Happy Tuesday! Did you know that I have a Substack account called Wild Western Wanderers where I share life lessons from the perspective of my dogs? Since Valentine's Day is tomorrow, I figured it's a good time to share the story about loving unconditionally, told from the perspective of my dear Ella. As Josh Billings said “A dog is the only thing on earth that loves you more than he loves himself,” so who better to talk about unconditional love than a dog?
Keep reading for Ella's thoughts on unconditional love. Subscribe to my Substack account for free to read the weekly stories that I post there.
I don’t think anyone knows how to love quite like a dog does. We love our humans unconditionally, even when they hurt us, which unfortunately happens a lot more than it should. I’m lucky that my mom loved me unconditionally too, even when I drove her crazy.
When mom first adopted me, she had to leave our house to go to work during the week. I was lonely without her, but at least I had a doggie door and could go outside in the backyard and keep an eye on the neighborhood. Even though mom always made sure we got out for a walk or jog before or after work, I was thrilled beyond belief when mom finally left that job and started working at home everyday.
Whenever mom returned home, even if she had just gone to the grocery store, I would greet her with enthusiasm – lots of tail-wagging, barking, and even an occasional kiss. I didn’t care if it was three minutes or three days, I wanted her to know how happy I was to see her. Mom did still travel even after she started working at home – probably less than she wanted, but definitely more than I wanted. When she came back from a trip, I would wrap my paws around her arm to hold her there. I would shake and whine to let her know just how much I had missed her.
Even though I wasn’t what one might consider a cuddly dog, I loved to sit close by and have mom pet me. If she would stop before I was satisfied that I had sufficiently calmed her nervous system by letting her pet my head and touch my soft ears, I would nuzzle her hand with my nose to put her hand back onto my head. Mom absolutely loved my ears, and really enjoyed how silky-soft they were.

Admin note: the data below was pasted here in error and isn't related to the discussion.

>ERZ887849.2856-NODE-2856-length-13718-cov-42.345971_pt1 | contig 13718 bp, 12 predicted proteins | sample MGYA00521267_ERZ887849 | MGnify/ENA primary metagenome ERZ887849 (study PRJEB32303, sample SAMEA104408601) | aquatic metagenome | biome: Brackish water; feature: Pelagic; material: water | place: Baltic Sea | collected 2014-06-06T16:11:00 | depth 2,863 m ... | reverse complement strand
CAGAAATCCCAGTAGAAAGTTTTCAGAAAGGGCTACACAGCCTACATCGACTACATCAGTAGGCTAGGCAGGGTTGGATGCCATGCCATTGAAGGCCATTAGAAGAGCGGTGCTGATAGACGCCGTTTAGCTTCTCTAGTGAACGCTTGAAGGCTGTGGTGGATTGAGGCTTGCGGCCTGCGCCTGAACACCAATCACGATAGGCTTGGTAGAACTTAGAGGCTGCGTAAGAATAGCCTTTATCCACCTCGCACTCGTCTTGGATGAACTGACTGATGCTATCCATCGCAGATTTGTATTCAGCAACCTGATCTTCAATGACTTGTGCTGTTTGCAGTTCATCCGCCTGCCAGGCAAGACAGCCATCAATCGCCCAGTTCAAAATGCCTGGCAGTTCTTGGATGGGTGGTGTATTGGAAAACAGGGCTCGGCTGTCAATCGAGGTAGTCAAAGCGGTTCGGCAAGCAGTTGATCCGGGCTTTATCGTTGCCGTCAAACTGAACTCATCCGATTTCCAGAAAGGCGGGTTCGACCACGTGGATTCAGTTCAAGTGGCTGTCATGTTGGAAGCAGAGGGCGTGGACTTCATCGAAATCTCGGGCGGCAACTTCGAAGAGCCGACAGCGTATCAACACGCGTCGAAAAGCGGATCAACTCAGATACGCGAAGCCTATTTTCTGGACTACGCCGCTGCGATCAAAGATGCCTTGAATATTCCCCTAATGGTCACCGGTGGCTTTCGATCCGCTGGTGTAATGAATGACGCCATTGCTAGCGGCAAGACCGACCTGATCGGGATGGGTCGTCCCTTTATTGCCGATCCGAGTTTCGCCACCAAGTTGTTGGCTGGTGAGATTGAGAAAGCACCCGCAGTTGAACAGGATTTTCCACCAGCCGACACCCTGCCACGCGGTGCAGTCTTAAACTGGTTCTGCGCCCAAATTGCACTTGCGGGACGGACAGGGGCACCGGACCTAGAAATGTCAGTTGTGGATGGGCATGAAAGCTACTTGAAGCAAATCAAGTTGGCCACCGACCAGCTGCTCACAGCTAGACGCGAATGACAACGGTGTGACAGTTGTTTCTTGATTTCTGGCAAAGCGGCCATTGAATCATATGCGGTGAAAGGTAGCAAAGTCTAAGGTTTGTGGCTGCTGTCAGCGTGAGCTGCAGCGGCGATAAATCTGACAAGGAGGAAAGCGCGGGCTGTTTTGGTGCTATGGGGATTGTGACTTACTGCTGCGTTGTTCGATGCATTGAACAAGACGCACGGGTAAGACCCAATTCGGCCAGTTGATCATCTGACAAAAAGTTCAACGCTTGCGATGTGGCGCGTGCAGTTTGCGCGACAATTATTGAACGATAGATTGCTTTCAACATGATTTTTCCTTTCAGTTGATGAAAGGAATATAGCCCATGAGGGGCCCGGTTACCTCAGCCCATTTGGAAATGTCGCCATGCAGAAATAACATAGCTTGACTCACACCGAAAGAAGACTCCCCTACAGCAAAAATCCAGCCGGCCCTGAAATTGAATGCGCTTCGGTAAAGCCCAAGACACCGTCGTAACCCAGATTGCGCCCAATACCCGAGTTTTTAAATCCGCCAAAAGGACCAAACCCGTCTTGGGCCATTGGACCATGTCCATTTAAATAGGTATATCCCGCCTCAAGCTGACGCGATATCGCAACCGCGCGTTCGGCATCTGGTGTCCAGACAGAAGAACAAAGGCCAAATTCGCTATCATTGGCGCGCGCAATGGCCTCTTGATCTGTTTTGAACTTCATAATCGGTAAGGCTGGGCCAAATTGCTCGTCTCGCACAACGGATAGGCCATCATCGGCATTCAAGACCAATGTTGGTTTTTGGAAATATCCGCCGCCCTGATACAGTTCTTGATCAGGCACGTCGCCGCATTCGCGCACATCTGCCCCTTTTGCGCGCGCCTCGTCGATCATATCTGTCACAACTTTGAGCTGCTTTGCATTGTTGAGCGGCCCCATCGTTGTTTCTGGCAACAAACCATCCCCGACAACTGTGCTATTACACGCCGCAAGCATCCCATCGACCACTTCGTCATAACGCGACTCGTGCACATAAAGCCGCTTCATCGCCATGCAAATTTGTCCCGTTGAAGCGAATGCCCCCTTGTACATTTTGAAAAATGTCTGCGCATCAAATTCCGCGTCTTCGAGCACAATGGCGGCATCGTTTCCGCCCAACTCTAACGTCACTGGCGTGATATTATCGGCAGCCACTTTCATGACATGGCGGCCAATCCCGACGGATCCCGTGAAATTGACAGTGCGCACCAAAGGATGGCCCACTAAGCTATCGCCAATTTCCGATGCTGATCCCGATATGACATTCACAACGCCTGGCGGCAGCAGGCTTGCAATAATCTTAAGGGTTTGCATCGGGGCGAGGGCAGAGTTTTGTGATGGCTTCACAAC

I took care of my mom, and tried to let her know when I thought she was spending time with someone who didn’t treat her right. She had one boyfriend in particular who I did not approve of. When we arrived at his place for a visit, I would jump out of the car and run away from his house. His sister lived down the block, and she was good people, so I would head there instead. Mom finally listened to me, and one night after a big fight, during which he scared me with his shouting, we left and never went back.
Dogs have a sense about people, and know the good ones from the not-so-good ones. When mom started dating a third boyfriend named John, I liked him right away. All my signals to mom about him were positive, and lucky for both of us, she listened to me again. He soon was part of our family, and eventually became my dad. He loves mom just as much as I do, and takes good care of her. I felt comfortable leaving her in his care when it was time for me to leave my Earthly body.
I still watch over my family, and am glad they adopted another dog about a year after we said goodbye. My sister Mala has plenty of love to give, but I could tell the new puppy was an important piece of healing mom’s heart after her loss of me. Tessie cuddles with her, and has a spunky attitude that reminds her of me.
I wish all humans would learn to love as much as dogs do, but I understand sometimes their life circumstances can cause them pain, making it hard to love. But, love is what we are all born with; it’s just a matter of unlearning the fear that the world can cause, and opening your heart again. Having a dog companion in your life can help in that regard. We can remind you what it means to love, and how good it feels to not only receive love, but to give it as well.
I hope you enjoyed this piece. For a weekly story from Ella (and sometimes Mala and Tessie) subscribe to the Wild Western Wanderers substack.